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Determination of quantitative pore‐size distribution of soils with 1H NMR relaxometry

Meyer, M., Buchmann, C., Schaumann, G. E.
European journal of soil science 2018 v.69 no.3 pp. 393-406
clay, loam soils, nuclear magnetic resonance spectroscopy, porosity, soil pore system, soil sampling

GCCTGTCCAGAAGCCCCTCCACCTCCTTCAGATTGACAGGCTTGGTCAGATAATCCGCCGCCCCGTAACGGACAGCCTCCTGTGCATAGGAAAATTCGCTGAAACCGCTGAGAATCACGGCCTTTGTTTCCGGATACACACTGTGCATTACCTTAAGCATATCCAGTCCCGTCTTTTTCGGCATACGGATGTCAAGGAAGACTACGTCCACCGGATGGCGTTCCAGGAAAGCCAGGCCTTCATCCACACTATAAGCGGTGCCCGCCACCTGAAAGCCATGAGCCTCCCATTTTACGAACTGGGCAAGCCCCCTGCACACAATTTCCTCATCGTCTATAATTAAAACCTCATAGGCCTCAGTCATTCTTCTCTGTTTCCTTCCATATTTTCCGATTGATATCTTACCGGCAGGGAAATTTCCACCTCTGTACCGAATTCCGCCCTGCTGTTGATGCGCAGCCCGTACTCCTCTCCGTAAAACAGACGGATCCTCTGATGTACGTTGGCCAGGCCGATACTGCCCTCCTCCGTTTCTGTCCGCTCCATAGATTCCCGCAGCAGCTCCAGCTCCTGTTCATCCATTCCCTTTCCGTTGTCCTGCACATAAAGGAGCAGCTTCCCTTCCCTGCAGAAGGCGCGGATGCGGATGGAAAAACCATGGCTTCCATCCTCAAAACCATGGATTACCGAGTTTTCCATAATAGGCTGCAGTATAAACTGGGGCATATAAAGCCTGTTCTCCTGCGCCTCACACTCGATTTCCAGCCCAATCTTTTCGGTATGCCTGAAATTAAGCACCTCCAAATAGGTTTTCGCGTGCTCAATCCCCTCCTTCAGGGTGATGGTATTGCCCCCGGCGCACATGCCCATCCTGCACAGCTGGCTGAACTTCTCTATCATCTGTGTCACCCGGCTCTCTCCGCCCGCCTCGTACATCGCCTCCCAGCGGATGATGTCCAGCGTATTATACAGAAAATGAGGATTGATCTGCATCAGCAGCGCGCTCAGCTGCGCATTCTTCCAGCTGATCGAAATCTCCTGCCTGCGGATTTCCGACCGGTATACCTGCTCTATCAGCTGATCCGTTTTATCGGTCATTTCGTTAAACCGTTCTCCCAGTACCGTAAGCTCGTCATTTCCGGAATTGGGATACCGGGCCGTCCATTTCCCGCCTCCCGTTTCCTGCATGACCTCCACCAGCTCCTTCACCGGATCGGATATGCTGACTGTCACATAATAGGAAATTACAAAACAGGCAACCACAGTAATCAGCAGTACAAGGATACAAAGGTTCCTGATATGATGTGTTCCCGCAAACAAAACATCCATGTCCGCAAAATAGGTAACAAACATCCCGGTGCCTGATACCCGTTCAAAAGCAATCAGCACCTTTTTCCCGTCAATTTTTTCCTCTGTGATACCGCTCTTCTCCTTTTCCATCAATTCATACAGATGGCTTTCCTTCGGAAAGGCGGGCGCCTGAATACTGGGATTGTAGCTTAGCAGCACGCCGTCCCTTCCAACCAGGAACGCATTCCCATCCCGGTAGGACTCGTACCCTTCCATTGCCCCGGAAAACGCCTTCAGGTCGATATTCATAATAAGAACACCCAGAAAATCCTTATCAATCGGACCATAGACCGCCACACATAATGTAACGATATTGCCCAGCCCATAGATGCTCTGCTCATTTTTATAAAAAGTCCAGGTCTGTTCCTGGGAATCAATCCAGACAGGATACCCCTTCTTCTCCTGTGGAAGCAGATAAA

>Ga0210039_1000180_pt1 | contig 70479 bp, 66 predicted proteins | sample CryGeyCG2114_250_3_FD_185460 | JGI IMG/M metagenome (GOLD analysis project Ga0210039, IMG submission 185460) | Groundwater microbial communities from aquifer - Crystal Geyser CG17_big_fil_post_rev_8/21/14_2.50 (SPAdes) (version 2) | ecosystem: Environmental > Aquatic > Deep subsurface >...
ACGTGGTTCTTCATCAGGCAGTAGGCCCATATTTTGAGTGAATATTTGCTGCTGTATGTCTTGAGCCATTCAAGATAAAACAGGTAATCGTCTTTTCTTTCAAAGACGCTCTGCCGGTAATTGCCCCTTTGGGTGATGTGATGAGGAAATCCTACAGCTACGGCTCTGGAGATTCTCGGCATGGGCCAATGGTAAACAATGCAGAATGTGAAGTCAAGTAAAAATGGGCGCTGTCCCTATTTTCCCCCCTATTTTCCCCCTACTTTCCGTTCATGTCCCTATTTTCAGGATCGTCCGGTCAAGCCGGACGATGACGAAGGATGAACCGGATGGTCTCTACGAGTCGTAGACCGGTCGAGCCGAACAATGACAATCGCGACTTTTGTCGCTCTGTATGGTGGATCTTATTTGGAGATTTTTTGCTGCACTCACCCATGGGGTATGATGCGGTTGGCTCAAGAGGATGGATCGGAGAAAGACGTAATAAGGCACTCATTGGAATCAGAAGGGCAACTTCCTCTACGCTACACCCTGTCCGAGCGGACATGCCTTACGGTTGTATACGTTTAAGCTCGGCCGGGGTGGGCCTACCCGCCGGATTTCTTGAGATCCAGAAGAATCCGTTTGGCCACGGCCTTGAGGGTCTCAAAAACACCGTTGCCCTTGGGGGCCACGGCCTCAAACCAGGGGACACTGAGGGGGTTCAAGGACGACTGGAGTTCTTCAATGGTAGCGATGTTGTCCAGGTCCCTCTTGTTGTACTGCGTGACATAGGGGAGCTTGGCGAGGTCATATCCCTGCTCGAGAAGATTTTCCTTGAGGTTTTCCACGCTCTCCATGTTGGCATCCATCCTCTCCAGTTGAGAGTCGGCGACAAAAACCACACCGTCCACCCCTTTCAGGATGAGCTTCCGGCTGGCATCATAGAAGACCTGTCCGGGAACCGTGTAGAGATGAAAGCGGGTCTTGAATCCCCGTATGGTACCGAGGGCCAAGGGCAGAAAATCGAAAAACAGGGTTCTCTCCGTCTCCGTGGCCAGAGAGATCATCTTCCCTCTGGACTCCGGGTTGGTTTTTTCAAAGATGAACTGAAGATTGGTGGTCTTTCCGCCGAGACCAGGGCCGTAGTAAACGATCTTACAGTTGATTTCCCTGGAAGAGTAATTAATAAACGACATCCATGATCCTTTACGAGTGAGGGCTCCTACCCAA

The determination of pore‐size distribution (PSD) in soil by conventional methods can be time‐ and effort‐consuming. Therefore, several attempts have been made recently to assess and implement proton nuclear magnetic resonance relaxometry (¹H NMR relaxometry) to determine PSDs quantitatively. The ¹H NMR relaxometry promises not only to be more time‐ and effort‐saving but also offers a broader range for the estimation of pore size, better resolved results and non‐destructive measurements. To evaluate these possibilities, we tested the extent to which a single calibration curve for the estimation of surface relaxivity of soil, derived from seven soil samples, can be applied to unknown soils. For validation, the quantitative PSDs of seven additional soil samples were determined from the distributions of NMR relaxation times of water saturated samples using this calibration curve; they were compared with their classical water retention curves (WRCs). In general, the quantitative PSDs determined by this approach described the classical WRCs quite well. The best results were obtained for sandy, silty and loam soils. The largest differences were for soils with large clay (47%) and SOM contents (10 and 21%). Our results suggest that these differences derive from swelling processes. HIGHLIGHTS: Can NMR relaxometry be used to quantify soil pore‐size distribution without individual calibration? Soil pore size assessment by NMR is fast, detailed and independent of conventional methods NMR method describes the pore‐size distribution of various soil types and soil compositions. NMR method can assess quantitative effects of SOM and swelling of clay in soil.